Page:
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I would like to know if the following javascript is 'valid' or not.

var object = {
   'name' : 'test',
   'age' : 56,
   'age' : 25
}

As you can see I deliberately repeated one of the attributes. (age)

For what it matters A quick test on chrome seems to prove that the javascript is valid and object.age is equal to 25.

p.s. I am asking this because we have written some javascript code generator and I want to know if that is valid js or not.

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1 Answer 1

up vote 5 down vote accepted

Technically it is valid, but not recommended.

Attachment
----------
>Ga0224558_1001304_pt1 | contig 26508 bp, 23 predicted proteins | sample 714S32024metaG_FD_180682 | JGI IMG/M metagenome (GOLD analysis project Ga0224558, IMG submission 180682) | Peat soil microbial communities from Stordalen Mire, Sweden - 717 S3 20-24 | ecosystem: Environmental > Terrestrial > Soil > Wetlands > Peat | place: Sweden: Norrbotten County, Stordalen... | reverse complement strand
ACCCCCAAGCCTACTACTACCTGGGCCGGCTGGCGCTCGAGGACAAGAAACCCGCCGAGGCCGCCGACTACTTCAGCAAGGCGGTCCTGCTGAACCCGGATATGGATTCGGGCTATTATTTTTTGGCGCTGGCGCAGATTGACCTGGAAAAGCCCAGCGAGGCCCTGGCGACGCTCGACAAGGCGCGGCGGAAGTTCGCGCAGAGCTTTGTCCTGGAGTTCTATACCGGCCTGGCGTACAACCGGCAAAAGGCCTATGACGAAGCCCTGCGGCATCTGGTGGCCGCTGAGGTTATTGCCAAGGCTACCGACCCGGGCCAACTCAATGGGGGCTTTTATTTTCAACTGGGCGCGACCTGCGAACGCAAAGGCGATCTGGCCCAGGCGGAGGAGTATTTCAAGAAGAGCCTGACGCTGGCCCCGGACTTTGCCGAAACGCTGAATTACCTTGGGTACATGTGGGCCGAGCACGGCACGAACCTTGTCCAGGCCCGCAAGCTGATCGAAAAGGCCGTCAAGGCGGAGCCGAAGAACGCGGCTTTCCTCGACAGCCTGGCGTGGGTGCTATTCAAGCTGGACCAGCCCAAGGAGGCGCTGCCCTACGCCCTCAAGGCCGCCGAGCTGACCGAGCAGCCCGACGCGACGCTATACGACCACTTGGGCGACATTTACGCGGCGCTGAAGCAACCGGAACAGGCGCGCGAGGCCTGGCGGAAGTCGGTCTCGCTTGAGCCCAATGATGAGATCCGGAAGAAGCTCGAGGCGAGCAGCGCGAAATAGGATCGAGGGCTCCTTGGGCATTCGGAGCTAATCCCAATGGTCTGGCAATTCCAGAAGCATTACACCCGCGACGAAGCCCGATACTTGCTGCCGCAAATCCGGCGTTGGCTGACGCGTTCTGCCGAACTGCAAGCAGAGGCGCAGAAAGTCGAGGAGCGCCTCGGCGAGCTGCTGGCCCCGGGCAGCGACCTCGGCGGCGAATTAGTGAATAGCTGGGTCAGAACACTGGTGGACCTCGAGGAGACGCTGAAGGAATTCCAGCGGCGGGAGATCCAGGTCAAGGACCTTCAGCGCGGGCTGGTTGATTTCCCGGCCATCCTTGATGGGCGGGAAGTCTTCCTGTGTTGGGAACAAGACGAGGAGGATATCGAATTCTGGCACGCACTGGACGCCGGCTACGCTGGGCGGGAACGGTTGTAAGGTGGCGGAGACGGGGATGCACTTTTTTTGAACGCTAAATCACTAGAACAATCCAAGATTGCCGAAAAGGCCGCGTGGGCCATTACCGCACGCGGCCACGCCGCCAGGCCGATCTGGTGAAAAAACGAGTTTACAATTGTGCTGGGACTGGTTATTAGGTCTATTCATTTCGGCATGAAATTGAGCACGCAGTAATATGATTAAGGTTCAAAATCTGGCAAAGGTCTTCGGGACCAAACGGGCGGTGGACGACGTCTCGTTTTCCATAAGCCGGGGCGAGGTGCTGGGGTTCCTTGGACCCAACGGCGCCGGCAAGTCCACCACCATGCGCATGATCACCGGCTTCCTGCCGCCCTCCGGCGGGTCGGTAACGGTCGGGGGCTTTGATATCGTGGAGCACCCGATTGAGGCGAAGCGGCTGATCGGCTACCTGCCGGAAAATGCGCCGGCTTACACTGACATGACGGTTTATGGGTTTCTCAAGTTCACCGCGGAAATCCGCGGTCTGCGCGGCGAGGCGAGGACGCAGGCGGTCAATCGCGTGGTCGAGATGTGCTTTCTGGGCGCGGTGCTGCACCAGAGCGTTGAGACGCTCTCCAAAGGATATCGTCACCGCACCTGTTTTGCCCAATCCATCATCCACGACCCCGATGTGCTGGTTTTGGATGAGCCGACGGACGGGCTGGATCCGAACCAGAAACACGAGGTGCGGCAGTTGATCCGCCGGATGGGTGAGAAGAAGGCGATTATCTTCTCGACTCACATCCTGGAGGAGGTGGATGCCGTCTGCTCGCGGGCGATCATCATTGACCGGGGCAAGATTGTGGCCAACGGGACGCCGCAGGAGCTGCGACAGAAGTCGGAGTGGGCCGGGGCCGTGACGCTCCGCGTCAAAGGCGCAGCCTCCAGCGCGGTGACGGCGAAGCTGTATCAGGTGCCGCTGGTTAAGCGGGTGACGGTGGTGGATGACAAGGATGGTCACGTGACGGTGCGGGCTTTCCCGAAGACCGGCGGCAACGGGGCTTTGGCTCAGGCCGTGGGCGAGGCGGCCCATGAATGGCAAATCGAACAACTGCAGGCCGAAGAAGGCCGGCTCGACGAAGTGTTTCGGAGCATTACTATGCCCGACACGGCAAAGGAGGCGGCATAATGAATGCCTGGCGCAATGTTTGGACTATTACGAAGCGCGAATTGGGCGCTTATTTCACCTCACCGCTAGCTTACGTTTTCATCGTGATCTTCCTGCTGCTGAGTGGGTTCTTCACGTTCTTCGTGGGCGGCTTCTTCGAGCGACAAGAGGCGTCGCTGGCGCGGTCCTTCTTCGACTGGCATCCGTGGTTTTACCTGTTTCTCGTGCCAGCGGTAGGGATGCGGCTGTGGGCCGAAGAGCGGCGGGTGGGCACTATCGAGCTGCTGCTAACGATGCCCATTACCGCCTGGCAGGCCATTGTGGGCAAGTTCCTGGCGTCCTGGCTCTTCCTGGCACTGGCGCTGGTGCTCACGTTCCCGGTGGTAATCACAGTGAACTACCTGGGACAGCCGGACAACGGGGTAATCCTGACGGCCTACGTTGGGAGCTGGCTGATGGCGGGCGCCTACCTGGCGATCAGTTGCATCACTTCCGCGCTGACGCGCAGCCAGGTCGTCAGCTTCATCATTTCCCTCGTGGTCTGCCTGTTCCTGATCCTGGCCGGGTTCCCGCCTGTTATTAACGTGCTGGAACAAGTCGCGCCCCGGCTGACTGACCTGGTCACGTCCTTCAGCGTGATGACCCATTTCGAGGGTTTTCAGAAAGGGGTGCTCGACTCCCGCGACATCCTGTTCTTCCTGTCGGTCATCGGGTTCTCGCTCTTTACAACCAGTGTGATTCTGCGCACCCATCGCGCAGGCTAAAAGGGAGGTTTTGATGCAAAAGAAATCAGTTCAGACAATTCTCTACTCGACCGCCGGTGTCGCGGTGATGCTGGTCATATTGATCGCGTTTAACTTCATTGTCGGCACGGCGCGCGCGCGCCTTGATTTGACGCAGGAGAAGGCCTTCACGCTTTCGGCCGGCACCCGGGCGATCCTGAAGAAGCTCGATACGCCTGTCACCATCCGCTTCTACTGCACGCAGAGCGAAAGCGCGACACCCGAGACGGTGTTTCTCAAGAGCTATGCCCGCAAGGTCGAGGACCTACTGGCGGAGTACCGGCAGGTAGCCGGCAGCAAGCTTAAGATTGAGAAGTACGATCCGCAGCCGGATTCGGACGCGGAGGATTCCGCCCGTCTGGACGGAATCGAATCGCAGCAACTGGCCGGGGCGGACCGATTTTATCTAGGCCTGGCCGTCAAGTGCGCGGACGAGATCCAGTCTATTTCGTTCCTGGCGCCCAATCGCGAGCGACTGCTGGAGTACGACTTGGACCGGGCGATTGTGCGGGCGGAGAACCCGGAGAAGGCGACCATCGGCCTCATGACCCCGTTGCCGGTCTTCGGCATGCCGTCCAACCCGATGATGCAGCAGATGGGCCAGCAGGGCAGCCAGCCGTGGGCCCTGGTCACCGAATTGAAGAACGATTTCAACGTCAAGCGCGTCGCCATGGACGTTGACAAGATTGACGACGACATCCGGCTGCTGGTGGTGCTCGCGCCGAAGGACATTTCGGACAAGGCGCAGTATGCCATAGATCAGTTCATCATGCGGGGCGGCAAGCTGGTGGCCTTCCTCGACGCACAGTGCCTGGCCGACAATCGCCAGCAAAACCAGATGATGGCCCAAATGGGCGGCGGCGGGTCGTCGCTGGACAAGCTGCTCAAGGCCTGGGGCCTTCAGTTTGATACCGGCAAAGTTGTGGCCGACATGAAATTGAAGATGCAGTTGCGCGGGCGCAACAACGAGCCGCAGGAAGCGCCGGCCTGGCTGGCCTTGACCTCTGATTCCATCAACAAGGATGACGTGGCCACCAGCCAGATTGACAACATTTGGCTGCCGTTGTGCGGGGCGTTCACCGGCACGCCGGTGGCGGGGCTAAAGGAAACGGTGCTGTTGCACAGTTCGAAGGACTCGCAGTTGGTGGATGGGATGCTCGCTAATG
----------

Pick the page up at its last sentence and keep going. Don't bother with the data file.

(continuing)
According to RFC4627 (emphasis mine):

2.2. Objects
An object structure is represented as a pair of curly brackets surrounding zero or more name/value pairs (or members). A name is a string. A single colon comes after each name, separating the name from the value. A single comma separates a value from a following name. The names within an object SHOULD be unique.

Granted this says should, so yes you can do it...but it may result in unpredictable behavior depending on who's parsing it down the road (typically the last property wins because of how most forward-reading parsers behave).

Also note that this RFC applies to JSON not object literals (JSON is a stricter subset of that), but the conventions apply to both.

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Thanks very much. Very clear explaination –  Zo72 Jan 20 '12 at 11:54

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